Mountain bamboo partridge
|Mountain bamboo partridge|
|Adult male at Smithsonian National Zoo, Washington, USA|
The binomial commemorates Major-General Albert Fytche.
Their plumage is a mix of browns, cream and grey. They have distinctive black and white eye stripes and their breast and abdomen is pale with brown speckles.
Mountain bamboo partridges live close to water in bamboo scrub forest, tall grassland and degraded forest areas with bamboo groves. They remain under shrub cover for much of the day, moving into the open in the early morning and late evening to feed. They will only fly when threatened, returning to cover quickly.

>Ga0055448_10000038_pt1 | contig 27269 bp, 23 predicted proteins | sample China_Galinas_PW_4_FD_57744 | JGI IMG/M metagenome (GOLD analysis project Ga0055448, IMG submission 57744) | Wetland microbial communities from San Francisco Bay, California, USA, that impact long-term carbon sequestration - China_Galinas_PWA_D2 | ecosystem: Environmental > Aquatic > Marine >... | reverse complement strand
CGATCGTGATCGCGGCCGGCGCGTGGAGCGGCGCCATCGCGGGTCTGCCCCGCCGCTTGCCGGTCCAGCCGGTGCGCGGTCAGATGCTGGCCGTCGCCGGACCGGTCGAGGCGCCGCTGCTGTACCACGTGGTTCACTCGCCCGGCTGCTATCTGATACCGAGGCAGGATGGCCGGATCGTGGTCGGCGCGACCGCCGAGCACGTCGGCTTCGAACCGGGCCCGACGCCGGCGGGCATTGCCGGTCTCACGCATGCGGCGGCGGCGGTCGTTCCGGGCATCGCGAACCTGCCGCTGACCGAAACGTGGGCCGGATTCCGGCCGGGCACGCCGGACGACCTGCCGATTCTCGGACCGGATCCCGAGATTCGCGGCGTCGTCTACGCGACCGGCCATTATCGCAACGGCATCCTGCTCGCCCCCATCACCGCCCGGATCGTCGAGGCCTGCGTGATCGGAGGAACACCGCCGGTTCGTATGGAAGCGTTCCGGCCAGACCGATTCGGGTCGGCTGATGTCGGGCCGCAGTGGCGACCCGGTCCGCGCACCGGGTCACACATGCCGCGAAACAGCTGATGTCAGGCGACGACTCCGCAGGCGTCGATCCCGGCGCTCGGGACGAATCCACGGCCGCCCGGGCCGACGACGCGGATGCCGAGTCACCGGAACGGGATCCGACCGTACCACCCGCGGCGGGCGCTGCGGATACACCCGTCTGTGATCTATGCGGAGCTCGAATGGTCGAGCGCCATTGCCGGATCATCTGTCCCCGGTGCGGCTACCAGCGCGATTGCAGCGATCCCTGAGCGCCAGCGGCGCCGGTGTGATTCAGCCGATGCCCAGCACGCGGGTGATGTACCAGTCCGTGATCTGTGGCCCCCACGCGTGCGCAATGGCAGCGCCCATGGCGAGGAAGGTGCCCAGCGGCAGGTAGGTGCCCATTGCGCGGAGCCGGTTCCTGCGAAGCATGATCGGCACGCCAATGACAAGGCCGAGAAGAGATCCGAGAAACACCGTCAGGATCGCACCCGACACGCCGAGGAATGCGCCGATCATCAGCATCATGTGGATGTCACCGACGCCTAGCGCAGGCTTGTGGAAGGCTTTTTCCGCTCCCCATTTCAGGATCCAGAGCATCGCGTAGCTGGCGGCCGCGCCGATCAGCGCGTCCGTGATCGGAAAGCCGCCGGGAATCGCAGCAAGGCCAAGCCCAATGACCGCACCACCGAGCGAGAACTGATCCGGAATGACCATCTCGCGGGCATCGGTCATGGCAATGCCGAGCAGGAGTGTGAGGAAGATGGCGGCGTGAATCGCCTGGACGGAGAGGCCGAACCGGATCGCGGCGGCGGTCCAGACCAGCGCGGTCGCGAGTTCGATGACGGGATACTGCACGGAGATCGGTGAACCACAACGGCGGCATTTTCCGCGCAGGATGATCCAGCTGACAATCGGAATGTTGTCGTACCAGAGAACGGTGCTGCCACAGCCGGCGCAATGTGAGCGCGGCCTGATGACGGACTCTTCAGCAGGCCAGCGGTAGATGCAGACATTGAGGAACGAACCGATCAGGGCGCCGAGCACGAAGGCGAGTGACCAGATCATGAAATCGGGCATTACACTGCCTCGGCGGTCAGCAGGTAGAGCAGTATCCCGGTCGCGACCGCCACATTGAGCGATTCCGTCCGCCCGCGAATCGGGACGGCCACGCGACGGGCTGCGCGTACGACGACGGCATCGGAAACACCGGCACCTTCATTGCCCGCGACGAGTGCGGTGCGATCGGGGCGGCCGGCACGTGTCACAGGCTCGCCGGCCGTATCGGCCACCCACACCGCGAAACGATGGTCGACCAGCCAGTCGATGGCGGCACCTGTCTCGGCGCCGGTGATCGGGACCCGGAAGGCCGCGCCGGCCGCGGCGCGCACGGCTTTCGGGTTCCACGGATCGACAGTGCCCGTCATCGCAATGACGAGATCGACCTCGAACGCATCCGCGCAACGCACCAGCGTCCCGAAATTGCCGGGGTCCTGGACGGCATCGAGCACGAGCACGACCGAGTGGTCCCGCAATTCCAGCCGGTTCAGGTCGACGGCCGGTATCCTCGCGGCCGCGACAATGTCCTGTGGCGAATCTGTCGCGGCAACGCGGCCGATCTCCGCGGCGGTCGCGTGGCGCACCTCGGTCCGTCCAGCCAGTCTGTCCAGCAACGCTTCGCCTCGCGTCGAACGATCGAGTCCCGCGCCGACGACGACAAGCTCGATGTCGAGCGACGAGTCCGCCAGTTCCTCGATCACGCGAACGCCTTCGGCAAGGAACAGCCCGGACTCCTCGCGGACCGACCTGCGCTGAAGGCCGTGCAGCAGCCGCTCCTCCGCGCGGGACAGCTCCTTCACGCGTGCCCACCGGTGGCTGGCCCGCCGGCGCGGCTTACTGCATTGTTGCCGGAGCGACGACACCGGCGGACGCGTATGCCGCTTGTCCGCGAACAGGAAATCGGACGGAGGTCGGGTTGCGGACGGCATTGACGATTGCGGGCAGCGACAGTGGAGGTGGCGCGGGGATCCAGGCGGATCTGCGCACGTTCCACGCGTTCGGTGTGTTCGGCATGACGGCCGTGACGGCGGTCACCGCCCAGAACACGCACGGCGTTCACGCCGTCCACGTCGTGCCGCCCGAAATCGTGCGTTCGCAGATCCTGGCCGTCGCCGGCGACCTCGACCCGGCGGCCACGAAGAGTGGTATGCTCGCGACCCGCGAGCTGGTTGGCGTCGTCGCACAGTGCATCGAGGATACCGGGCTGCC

Breeding occurs in the summer months between March and September. The nest is a simple scraped out dip in the ground lined with grass. The female incubates the eggs for 18 to 19 days. The male meanwhile stays close to the nest and feeds the female and, once hatched, the chicks.
The mountain bamboo partridge is fairly common throughout its range. However, population numbers do appear to be declining. Areas of the bamboo partridges' habitat is cleared for agriculture but they have been seen living on the cultivated land. There is some evidence of hunting in parts of their range.
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